USC has the 45th-highest Academic Progress Rate among the 68 teams in the NCAA Division I men’s basketball tournament, 14 spots higher than when the team was last in the tournament, according to a study released Wednesday.

The Trojans’ rate was 959, according to “Keeping Score When It Counts: Graduation Rates and Academic Progress Rates for the 2014 NCAA Men’s Division I Basketball Tournament Teams,” a study conducted by the Institute for Diversity and Ethics in Sport at the University of Central Florida, based on figures reported by the NCAA.

The average in the field was 966.25.

USC had a 924 rate in 2011, when it was last in the NCAA tournament, tying Kansas State for 59th.

The rate cited in the study uses four years of data ending in the 2013-14 school year. The Trojans’ rate was impacted by player defections after the coaching change that resulted in the hiring of Andy Enfield prior to the 2013-14 season, USC Sports Information Director Tim Tessalone told City News Service.

USC had a Graduation Success Rate of 82, tying Temple for 33rd among tournament teams.

The team posted its highest semester cumulative grade point average in the spring of 2015, Tessalone said. Records have been kept since 2000.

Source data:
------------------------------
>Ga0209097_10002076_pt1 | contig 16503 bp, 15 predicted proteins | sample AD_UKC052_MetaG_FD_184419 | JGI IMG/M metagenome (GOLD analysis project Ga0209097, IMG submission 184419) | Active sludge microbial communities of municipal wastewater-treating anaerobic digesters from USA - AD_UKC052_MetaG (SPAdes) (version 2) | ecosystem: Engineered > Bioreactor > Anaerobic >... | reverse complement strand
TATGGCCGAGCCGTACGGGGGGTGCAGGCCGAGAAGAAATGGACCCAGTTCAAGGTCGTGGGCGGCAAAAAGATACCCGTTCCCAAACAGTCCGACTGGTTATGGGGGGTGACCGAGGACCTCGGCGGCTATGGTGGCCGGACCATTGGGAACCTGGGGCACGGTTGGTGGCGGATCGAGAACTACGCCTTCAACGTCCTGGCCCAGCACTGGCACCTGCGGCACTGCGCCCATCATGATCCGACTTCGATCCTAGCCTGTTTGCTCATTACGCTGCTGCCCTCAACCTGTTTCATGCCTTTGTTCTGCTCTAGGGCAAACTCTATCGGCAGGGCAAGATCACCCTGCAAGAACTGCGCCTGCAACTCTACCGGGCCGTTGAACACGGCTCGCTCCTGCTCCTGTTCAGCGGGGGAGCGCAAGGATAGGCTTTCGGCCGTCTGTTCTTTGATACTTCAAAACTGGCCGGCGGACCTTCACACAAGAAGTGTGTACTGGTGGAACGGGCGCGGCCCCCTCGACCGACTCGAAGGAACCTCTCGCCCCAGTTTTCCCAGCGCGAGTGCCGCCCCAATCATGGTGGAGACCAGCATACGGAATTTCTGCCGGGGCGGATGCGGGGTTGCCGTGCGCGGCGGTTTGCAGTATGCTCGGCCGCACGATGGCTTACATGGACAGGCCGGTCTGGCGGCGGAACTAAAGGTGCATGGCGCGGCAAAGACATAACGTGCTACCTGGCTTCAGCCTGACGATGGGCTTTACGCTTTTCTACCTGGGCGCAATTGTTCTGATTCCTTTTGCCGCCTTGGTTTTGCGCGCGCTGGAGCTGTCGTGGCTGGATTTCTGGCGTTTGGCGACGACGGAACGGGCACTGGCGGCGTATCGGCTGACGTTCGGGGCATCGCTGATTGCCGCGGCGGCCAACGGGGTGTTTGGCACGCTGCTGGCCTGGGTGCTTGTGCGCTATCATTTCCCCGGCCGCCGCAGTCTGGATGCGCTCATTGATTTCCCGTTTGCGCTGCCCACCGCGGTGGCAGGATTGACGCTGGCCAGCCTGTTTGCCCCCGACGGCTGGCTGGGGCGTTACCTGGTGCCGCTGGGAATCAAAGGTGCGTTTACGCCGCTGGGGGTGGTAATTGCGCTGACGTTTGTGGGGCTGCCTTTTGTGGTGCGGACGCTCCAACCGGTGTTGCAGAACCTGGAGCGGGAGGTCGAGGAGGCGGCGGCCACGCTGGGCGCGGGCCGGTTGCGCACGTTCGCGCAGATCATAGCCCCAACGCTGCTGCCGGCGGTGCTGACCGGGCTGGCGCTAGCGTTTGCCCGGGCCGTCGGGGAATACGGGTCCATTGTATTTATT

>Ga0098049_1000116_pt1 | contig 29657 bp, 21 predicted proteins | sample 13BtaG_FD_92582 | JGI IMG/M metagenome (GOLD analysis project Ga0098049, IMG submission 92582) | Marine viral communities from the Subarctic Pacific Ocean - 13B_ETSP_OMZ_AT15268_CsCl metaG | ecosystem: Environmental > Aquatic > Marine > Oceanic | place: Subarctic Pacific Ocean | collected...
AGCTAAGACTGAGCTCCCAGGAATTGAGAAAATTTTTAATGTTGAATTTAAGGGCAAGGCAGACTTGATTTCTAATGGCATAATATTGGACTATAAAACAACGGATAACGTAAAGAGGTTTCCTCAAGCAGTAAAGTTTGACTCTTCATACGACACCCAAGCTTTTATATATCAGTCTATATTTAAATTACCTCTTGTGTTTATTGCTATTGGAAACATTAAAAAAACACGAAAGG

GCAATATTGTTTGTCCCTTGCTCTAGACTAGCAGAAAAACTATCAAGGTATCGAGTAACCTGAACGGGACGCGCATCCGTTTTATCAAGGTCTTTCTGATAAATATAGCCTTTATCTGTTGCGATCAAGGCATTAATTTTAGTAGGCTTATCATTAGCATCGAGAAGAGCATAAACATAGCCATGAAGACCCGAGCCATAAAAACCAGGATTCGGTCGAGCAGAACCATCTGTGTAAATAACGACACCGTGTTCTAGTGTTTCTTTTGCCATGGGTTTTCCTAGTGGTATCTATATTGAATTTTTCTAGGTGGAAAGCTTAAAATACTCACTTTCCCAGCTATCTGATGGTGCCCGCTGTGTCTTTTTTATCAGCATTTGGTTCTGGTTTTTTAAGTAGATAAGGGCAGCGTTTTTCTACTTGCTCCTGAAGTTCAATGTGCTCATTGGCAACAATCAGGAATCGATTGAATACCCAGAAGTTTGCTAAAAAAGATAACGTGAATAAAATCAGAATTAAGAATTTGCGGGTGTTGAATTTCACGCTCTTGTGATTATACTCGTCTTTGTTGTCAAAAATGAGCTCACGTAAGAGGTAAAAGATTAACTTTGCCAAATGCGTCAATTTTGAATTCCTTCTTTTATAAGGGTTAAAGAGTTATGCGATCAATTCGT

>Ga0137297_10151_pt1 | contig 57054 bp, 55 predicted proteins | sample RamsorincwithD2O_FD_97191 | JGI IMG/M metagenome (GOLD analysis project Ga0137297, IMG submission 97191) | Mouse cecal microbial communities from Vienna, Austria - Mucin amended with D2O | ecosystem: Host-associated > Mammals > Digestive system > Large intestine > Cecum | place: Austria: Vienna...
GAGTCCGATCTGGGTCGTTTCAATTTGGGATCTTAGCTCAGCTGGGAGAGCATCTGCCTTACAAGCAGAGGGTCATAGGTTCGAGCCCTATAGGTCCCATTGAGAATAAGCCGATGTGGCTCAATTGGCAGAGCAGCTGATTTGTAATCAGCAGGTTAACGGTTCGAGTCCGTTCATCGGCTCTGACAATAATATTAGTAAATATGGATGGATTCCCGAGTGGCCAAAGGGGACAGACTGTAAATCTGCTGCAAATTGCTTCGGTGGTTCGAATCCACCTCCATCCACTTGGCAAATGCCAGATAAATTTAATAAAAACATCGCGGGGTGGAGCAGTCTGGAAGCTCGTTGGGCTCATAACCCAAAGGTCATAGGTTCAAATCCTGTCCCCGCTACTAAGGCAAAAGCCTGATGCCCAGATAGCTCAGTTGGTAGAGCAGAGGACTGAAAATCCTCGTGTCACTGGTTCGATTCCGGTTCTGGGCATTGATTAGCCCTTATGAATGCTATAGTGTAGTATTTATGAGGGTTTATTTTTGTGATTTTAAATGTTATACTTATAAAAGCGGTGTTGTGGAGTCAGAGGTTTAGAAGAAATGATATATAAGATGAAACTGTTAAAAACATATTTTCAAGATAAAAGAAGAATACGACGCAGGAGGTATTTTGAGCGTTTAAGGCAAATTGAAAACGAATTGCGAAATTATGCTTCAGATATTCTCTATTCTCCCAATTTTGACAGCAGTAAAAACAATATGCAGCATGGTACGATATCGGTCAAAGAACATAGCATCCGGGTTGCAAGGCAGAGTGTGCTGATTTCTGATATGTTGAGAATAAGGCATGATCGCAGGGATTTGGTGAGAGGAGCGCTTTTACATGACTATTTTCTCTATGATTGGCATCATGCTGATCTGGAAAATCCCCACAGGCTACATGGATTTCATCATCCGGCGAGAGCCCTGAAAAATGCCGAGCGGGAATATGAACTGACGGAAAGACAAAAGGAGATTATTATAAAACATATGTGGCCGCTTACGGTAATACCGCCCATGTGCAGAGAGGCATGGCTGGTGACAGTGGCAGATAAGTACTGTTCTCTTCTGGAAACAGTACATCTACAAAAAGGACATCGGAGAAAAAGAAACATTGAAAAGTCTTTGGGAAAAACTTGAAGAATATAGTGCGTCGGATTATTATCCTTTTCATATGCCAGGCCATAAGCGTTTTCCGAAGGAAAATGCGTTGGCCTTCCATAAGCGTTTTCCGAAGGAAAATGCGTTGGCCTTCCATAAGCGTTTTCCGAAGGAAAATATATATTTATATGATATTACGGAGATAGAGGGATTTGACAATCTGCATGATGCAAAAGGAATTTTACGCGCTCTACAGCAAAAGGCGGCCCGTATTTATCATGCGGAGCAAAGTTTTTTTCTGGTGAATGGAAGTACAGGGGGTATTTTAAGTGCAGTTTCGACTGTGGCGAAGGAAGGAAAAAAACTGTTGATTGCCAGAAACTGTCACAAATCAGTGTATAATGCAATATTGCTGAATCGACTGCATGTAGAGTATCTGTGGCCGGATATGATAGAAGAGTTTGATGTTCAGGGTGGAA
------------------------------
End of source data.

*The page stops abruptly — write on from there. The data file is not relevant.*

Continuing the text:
“The academic culture on the USC men’s basketball team has never been better,” said Magdi El Shahawy, USC’s senior associate athletic director in charge of Student-Athlete Academic Services.

The Academic Progress Rate was created by the NCAA in 2004 in an effort to more accurately measure student-athletes’ progress and improve graduation rates. It is used to determine penalties for academically underperforming athletic programs.

The rate is a four-year average of academic performance that rewards student-athletes for remaining eligible as well as continuing education at the same school. Every player receiving an athletic scholarship earns one retention point for staying in school and one eligibility point for being academically eligible. A team’s total points are divided by points possible and then multiplied by 1,000 to determine the Academic Progress Rate.

Teams scoring lower than 930 can lose up to 10 percent of their scholarships.

The Graduation Success Rate was developed in 2005 in response to the demand for a more accurate measure of graduation performance of NCAA athletics programs.

To calculate the rate, the NCAA tracks student-athletes for six years following their entrance to an NCAA member institution. The rate is used by the NCAA as a measuring device to signal performance of NCAA athletic programs.